Ant-Man (A Big Deal?)
Back in 1999, I was a training manager at Universal Studios Florida. When we opened Islands of Adventure, we were all thrilled that it included the Marvel Superhero Island. Since then, the Marvel universe has exploded with movie and TV program after movie and TV program, ad nauseous, infinitum, forever and ever. With so many superheroes on the big screen, is there really room for another one?
Move over, Hollywood, just a little bit for the next big thing (sorry, bad pun). One of the most recent Marvel-inspired movies is Ant-man, the bigger-than-life adventures (sorry, bad pun) about burglar, Scott Lang (played by Paul Rudd) who is recruited to become a powerful, if tiny, superhero. The characters seem typical of superhero types:
I admit I was reluctant to waste my time on this one, even though I really enjoy Paul Rudd, so I waited ‘til it came out as a rental and there was nothing else on TV. It was fun. It was silly. It was predictable. However, I did feel sorry for the ants who selfishly gave their lives so Ant-Man could save the world.
You can find all sorts of messages within this movie. Redemption. A father’s love for his daughter and her adoration of her father. Evil people have huge egos. Sometimes the most humble among us must rise to the occasion to save the world.
The absolutely best part of the movie is when Michael Douglas plays Dr. Hank Pym (where do they get these names?) 30 years ago. It looked like he stepped right out of "The China Syndrome" (It's a movie, kids. Ask your parents). The CGI is astonishing and just about worth the price of admission.
Ant-Man is simply entertainment. That’s about all. But it’s good entertainment. Given the current efforts at entertaining people, that’s a big deal (sorry, bad pun).
You may have already read my semi-review here on The Martian, Andy Weir’s best selling debut novel (I'm jealous!). The film by the same name starring Matt Damon is a decent rendering of the book and a runaway hit. Of course, some things are punched up for a movie audience (and perhaps some Hollywood egos) and go a little beyond reality –(would the captain of the rescue ship really venture from her spacecraft to capture the elusive astronaut or would she send another one of the crew? – sorry about the spoiler).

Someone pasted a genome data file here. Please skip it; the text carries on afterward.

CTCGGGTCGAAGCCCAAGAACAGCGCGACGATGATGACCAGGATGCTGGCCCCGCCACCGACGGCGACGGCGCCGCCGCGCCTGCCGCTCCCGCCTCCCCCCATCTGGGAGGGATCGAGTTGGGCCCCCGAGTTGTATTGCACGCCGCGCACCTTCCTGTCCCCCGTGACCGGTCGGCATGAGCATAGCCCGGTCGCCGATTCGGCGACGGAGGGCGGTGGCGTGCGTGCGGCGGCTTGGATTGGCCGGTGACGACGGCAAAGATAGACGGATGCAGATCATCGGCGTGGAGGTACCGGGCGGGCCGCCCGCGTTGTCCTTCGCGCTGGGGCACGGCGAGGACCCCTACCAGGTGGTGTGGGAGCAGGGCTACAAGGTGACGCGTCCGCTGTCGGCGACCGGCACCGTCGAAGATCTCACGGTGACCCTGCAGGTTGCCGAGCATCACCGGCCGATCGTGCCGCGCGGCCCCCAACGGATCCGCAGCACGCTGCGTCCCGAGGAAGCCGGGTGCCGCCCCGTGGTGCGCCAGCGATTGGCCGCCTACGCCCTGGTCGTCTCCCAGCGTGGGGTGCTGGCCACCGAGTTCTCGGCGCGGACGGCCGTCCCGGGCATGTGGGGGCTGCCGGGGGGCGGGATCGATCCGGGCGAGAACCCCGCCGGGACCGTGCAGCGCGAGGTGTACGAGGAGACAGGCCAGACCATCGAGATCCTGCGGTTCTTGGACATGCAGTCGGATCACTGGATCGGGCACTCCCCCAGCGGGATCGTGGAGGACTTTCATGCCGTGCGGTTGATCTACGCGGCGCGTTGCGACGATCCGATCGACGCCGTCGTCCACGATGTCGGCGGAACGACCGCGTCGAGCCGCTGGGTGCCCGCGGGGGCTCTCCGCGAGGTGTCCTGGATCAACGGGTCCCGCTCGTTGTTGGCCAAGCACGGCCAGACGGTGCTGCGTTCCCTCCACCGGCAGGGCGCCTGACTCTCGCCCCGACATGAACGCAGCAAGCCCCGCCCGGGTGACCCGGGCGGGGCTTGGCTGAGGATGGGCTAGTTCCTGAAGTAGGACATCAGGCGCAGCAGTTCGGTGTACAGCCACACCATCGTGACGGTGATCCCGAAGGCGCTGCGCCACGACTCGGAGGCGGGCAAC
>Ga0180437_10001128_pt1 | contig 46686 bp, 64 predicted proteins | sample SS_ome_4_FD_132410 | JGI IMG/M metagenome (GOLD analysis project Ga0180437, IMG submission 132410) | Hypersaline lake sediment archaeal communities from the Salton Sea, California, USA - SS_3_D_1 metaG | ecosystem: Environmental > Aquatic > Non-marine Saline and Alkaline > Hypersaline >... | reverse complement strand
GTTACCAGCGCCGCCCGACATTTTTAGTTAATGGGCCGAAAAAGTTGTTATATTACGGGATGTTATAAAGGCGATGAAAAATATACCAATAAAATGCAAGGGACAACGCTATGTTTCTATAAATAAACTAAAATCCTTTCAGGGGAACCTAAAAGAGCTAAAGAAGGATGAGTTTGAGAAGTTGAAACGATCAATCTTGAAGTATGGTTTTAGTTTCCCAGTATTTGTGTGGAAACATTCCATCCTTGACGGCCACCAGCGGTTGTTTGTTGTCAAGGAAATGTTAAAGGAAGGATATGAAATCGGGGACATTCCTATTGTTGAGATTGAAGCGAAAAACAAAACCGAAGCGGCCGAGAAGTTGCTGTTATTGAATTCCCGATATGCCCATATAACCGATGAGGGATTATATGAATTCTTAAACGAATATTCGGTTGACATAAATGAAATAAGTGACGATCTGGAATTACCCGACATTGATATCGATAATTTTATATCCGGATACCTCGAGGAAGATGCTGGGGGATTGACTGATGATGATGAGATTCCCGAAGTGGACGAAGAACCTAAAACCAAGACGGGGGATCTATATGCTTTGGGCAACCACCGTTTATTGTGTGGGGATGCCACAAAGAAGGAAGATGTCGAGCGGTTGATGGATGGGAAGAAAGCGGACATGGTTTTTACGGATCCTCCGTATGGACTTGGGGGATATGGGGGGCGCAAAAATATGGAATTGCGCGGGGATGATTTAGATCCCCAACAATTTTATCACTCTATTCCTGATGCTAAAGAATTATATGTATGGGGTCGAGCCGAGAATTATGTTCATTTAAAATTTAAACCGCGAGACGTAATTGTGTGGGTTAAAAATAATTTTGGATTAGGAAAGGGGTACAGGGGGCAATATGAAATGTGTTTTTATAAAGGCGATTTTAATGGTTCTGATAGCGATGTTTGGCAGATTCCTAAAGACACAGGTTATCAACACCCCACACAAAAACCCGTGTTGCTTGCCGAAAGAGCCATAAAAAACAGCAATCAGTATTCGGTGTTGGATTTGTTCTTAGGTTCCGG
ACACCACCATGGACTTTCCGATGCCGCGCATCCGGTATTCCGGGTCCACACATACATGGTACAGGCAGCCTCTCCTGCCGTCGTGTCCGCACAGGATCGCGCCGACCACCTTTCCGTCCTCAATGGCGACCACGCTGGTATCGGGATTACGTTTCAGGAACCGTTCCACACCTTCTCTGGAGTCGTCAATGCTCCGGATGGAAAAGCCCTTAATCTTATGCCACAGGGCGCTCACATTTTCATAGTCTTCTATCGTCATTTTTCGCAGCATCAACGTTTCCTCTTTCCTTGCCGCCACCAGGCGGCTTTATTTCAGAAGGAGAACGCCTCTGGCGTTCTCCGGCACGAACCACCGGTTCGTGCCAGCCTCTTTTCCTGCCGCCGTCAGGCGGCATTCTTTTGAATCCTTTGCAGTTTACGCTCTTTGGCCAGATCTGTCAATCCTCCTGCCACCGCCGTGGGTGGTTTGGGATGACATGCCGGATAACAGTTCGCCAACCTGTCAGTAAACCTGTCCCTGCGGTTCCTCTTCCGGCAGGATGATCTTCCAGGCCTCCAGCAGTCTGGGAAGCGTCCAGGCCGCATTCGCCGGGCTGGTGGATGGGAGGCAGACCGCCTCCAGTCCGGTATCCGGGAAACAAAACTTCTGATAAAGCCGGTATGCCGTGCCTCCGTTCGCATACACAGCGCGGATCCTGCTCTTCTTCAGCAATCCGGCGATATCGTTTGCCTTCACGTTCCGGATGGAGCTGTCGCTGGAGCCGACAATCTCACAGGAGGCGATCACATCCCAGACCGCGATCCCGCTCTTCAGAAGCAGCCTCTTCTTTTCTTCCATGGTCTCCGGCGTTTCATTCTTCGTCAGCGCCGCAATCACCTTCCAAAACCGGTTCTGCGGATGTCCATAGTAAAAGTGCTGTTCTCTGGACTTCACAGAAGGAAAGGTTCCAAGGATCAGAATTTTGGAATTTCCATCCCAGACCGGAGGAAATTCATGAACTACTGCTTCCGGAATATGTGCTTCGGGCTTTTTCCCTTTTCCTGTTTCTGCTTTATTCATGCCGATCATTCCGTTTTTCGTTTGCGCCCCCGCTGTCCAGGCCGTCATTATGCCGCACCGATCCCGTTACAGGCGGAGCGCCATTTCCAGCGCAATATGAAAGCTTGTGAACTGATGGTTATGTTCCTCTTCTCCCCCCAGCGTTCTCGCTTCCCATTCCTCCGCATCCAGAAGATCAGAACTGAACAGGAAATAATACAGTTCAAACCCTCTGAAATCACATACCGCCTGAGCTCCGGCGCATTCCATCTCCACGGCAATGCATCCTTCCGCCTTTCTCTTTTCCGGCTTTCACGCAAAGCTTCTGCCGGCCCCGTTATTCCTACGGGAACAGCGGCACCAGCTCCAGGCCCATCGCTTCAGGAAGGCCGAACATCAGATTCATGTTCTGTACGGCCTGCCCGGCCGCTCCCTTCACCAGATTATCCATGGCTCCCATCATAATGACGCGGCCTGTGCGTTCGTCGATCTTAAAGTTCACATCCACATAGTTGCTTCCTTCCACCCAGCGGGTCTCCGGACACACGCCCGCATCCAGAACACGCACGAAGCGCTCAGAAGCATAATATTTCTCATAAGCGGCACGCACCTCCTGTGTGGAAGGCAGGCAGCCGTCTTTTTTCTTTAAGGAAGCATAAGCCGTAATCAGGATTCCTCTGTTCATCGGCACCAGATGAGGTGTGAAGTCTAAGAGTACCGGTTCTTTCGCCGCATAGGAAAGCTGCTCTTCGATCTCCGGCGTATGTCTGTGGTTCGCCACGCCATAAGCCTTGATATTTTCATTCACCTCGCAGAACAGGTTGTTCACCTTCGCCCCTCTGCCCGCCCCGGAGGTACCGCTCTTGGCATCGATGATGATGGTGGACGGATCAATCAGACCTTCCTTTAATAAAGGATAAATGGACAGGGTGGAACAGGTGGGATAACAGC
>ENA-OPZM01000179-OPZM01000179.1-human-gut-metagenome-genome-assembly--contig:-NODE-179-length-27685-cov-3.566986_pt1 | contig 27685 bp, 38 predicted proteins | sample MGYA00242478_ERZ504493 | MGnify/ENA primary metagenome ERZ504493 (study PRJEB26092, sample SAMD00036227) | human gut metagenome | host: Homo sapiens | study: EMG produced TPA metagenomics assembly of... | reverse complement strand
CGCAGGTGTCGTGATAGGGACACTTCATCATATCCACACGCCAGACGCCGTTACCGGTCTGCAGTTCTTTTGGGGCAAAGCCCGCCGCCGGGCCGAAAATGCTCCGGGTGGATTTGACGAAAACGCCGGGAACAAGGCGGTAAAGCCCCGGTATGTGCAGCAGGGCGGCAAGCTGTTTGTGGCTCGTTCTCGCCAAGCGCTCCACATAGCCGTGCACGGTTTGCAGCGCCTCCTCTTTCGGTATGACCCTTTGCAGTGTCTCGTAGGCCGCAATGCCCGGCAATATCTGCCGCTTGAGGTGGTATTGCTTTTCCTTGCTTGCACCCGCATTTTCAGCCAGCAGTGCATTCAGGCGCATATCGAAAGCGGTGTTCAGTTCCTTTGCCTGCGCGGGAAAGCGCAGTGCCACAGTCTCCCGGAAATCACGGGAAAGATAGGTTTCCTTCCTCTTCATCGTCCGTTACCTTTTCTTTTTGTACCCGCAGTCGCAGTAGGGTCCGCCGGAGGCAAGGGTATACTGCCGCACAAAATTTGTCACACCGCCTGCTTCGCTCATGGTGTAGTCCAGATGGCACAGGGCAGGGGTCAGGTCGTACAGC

Go see this flick, even if you aren’t a sci-fi fan. Actually, in some ways, it isn’t a sci-fi movie, like Gravity or Interstellar. The Martian is about a guy stuck in a bad place who must use intelligence and ingenuity and a lot of luck to get out. That should interest just about everyone. The message in the movie comes directly from astronaut Whatney:
“I guarantee you, at some point, everything’s going to go South on you, everything is going to go South and you’re gonna say, ‘This is it. This is how I end.’ Now, you can either accept that, or you can get to work. That’s all it is. You just begin. You do the math. You solve one problem, and then you solve the next one, and then solve the next, and if you solve enough problems, you get to go home.”
Pretty good advice.
One of the sleepers of 2015 is writer, director and actor Joel Edgerton’s “The Gift.” Not an uplifting, positive movie, this is a dark, thought-provoking film in which Jason Bateman’s character, Simon, meets an old high school acquaintance, Gordon (Gordo), played by Edgerton. At first, Gordo seems like just a clingy, lonely man, but he evolves into a haunting figure seeking retribution from a damaged past.
Stories should educate and elicit feelings. The Gift, among other things, teaches us the importance of being genuine while invoking pity, suspense and fear as each character’s past is revealed, layer by layer. The writing, directing and acting is impressive, even though the story is somewhat haunting.
Bateman, Edgerton and Rebecca Hall (who play’s Simon’s wife) are all flawed in their own ways and those flaws make them real and give them character.
The Gift is a film that will make you think and feel, long after it’s over.
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Rookie Movie Reviews
Stories are stories, whether they are recited around a roaring campfire, printed on paper or projected on a screen. And, stories should say something.